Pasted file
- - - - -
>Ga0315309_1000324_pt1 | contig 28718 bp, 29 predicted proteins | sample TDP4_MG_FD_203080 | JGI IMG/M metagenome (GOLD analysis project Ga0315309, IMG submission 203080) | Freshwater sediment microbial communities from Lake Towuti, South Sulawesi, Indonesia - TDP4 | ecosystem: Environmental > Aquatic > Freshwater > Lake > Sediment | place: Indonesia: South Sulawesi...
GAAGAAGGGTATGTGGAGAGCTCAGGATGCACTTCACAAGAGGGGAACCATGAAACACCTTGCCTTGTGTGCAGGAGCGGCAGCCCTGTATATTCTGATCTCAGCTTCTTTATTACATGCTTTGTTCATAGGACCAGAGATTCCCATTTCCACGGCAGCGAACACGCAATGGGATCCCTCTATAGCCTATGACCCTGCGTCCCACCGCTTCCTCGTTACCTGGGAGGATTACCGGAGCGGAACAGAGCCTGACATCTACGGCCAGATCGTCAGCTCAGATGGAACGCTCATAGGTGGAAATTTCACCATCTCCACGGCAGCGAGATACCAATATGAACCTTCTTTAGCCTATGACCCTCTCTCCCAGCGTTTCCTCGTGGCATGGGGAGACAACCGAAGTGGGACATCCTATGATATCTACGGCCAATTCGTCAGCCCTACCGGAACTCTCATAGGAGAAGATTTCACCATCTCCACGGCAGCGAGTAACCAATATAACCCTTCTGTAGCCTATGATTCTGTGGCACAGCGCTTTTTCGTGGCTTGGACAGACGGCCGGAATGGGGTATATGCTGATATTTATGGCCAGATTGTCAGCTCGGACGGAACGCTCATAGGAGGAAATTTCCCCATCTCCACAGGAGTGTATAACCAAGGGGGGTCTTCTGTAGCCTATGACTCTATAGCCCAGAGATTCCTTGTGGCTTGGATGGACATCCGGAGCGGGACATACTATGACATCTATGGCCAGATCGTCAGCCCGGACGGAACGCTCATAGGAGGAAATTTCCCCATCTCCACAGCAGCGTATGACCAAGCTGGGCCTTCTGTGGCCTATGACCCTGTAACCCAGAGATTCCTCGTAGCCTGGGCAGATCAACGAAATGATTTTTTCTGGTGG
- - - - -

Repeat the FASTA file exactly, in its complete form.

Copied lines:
>Ga0315309_1000324_pt1 | contig 28718 bp, 29 predicted proteins | sample TDP4_MG_FD_203080 | JGI IMG/M metagenome (GOLD analysis project Ga0315309, IMG submission 203080) | Freshwater sediment microbial communities from Lake Towuti, South Sulawesi, Indonesia - TDP4 | ecosystem: Environmental > Aquatic > Freshwater > Lake > Sediment | place: Indonesia: South Sulawesi...
GAAGAAGGGTATGTGGAGAGCTCAGGATGCACTTCACAAGAGGGGAACCATGAAACACCTTGCCTTGTGTGCAGGAGCGGCAGCCCTGTATATTCTGATCTCAGCTTCTTTATTACATGCTTTGTTCATAGGACCAGAGATTCCCATTTCCACGGCAGCGAACACGCAATGGGATCCCTCTATAGCCTATGACCCTGCGTCCCACCGCTTCCTCGTTACCTGGGAGGATTACCGGAGCGGAACAGAGCCTGACATCTACGGCCAGATCGTCAGCTCAGATGGAACGCTCATAGGTGGAAATTTCACCATCTCCACGGCAGCGAGATACCAATATGAACCTTCTTTAGCCTATGACCCTCTCTCCCAGCGTTTCCTCGTGGCATGGGGAGACAACCGAAGTGGGACATCCTATGATATCTACGGCCAATTCGTCAGCCCTACCGGAACTCTCATAGGAGAAGATTTCACCATCTCCACGGCAGCGAGTAACCAATATAACCCTTCTGTAGCCTATGATTCTGTGGCACAGCGCTTTTTCGTGGCTTGGACAGACGGCCGGAATGGGGTATATGCTGATATTTATGGCCAGATTGTCAGCTCGGACGGAACGCTCATAGGAGGAAATTTCCCCATCTCCACAGGAGTGTATAACCAAGGGGGGTCTTCTGTAGCCTATGACTCTATAGCCCAGAGATTCCTTGTGGCTTGGATGGACATCCGGAGCGGGACATACTATGACATCTATGGCCAGATCGTCAGCCCGGACGGAACGCTCATAGGAGGAAATTTCCCCATCTCCACAGCAGCGTATGACCAAGCTGGGCCTTCTGTGGCCTATGACCCTGTAACCCAGAGATTCCTCGTAGCCTGGGCAGATCAACGAAATGATTTTTTCTGGTGG